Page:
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Article: Do Men Have Different Stress Triggers Than Women?

Do Men Have Different Stress Triggers Than Women?

Do Men Have Different Stress Triggers Than Women?

We all lose our minds sometimes, but when it comes to stress, are men and women really that different?

We thought it would be interesting to look at the difference between the two ends of the gender spectrum when it comes to what stresses us out. Physiologically, we may be different, but are we psychologically distanced as well?

The real task might not be to look at if we can separate what makes us stressed out by our gender - the answer to that is based more around our specific and individual personalities - but rather, look at how the genders react to and cope with the stress we find ourselves having in the first place.

We’re Not That Different When it Comes to Triggers…

The things that bring us worry, concern and a sometimes inescapable feeling like we just aren’t good enough and can never seem to keep up are relatively the same for all of us. We all feel pressure from our commitments, work load and environments. Common stresses on everyone’s list include:

  • Financial obligations
  • Death or sickness in ourselves or loved ones
  • Relationship/family problems
  • Work stress (#1 cause of stress in the US)
  • Moving
  • Social/emotional stress (Anxiety, depression, low self-esteem, anger, grief, guilt)
  • Traumatic events (Divorce, natural disaster, violence)
  • Poor health/lack of sleep/poor diet

...But Our Reactions Might Be

What studies have found though, is that men and women may be physiologically programmed to cope with stress differently, depending on what form the stress takes.

A 2000 study by UCLA social psychologist Shelley Taylor and her colleagues published in a Psychology Review article proposed that when it comes to stress, there are actually two ways we deal with it: the well known fight or flight response, handed down to us from our cave-dwelling ancestors. and the lesser-known tend or befriend system.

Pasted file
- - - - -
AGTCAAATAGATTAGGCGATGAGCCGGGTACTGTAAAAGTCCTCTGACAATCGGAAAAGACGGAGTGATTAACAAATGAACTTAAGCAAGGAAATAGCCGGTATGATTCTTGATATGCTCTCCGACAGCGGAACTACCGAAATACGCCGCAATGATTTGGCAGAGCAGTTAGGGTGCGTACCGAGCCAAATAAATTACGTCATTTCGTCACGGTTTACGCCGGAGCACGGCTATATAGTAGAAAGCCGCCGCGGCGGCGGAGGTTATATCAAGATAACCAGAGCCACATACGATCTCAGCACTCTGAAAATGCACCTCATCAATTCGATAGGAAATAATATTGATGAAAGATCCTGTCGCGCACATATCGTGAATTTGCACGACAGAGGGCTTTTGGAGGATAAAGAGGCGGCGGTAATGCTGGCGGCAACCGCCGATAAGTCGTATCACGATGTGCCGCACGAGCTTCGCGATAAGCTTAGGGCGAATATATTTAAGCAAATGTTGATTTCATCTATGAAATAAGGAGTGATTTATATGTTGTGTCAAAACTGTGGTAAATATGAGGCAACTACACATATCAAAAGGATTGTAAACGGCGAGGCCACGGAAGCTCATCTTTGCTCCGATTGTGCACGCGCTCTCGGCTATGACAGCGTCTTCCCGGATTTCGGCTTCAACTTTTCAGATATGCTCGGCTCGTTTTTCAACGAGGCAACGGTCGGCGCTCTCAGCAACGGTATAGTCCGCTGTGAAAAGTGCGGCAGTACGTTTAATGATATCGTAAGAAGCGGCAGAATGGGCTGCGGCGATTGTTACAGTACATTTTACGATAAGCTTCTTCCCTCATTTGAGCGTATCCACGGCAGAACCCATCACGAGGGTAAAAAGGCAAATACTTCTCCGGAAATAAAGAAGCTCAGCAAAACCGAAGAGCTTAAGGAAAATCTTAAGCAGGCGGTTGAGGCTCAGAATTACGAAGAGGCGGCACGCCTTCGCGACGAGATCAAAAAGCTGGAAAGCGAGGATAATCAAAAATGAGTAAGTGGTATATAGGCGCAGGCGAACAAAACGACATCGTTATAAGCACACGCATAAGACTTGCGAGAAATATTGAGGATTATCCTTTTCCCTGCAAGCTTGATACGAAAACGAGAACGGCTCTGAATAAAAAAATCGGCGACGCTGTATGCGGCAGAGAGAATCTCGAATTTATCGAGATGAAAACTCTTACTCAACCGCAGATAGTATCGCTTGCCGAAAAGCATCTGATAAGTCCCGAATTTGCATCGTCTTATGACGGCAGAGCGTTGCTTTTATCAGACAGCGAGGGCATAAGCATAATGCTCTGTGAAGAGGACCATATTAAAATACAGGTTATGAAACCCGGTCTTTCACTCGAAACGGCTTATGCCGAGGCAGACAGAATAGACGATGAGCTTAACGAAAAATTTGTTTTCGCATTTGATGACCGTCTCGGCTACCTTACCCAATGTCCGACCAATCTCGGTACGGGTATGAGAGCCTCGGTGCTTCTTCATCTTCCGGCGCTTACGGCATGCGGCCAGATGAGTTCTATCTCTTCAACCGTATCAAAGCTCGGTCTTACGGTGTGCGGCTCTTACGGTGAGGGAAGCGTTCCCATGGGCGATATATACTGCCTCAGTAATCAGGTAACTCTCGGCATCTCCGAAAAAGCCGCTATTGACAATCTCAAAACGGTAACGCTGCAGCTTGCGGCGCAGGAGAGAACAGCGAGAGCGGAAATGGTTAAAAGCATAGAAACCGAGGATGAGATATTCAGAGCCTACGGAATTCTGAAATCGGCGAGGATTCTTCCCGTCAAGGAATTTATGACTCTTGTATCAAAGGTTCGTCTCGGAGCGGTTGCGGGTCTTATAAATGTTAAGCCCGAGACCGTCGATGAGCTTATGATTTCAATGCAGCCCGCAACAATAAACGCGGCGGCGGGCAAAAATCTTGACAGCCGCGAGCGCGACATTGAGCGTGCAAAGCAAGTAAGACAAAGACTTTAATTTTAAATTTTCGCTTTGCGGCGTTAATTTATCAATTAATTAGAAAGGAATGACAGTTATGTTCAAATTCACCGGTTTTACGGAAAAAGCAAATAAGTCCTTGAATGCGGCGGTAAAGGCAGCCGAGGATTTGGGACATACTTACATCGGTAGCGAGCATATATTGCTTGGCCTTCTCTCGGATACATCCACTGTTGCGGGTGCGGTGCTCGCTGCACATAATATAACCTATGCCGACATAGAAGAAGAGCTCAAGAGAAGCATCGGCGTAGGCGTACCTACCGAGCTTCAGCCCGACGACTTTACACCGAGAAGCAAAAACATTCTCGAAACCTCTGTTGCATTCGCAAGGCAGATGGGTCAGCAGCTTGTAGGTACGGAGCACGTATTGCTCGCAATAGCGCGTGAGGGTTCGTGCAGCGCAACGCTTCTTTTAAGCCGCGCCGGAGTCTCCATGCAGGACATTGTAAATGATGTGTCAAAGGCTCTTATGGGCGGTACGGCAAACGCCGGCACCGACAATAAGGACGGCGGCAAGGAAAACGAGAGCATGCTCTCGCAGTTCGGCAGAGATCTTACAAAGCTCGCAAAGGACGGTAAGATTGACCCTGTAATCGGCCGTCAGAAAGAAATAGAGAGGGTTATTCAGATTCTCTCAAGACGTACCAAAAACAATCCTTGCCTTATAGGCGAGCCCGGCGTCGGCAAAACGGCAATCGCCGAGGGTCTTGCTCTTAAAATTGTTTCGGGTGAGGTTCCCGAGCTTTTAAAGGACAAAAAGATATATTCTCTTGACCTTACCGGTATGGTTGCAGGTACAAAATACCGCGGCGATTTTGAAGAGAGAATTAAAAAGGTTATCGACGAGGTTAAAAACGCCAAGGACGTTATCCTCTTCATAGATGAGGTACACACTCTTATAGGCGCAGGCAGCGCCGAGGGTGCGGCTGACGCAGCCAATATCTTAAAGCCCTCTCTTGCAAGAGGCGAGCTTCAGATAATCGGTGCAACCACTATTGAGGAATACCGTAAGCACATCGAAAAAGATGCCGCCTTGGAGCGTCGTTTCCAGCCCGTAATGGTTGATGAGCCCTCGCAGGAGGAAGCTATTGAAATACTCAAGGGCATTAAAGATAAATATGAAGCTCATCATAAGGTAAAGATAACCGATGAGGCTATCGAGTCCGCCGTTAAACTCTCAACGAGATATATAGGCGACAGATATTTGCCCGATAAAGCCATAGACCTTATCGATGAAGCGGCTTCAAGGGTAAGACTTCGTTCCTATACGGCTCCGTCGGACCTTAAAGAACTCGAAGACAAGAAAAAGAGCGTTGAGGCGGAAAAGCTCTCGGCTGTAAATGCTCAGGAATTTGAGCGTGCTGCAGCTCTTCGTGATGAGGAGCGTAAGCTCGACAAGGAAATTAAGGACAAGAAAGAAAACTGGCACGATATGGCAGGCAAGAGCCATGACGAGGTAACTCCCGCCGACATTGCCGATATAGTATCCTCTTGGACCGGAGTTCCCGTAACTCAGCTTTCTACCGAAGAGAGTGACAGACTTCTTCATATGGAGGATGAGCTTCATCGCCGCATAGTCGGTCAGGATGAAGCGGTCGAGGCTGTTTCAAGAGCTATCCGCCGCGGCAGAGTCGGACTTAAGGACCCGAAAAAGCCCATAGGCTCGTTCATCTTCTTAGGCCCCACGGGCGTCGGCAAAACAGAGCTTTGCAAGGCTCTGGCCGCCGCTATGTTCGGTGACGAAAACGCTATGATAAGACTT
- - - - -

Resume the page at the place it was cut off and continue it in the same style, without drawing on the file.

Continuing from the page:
Fight or flight, as we know, is the reaction our brains and bodies have to an impending danger - a tiger roams into your dwelling threatening your children, or a natural disaster looms on the horizon and you have to react quickly to survive.

In the modern day, we aren’t faced with those issues, but our bodies have the same reaction - to release hormones cortisol and epinephrine to help us gear up for what we need to do. Nowadays, that can be triggered by having to do an important presentation in front of our colleagues, or facing a boss who never seems to be satisfied with our work.

Even dealing with a workplace bully or horrible clients can trigger this reaction.

Taylor’s article pointed to the idea that men are much more likely to have a traditional fight or flight response to stress, while women, who were brought up as carers and nurturers, have the tend and befriend reaction.

Instead of fighting or running, women’s bodies were found to secrete feel-good endorphins to help with social interactions, seeking to befriend the enemy, meet them on their level and essentially lower the tension with social behavior. The tend response comes out when women look to close friends and family to talk out the problem, finding relief in social support.

This theory might not be a line drawn in the sand to separate men and women - it may come down to how much testosterone we produce. Another study found that women who were found to have higher than normal levels of testosterone were more likely to have the fight or flight response when faced with danger.

Behavioral Differences May Also Play a Role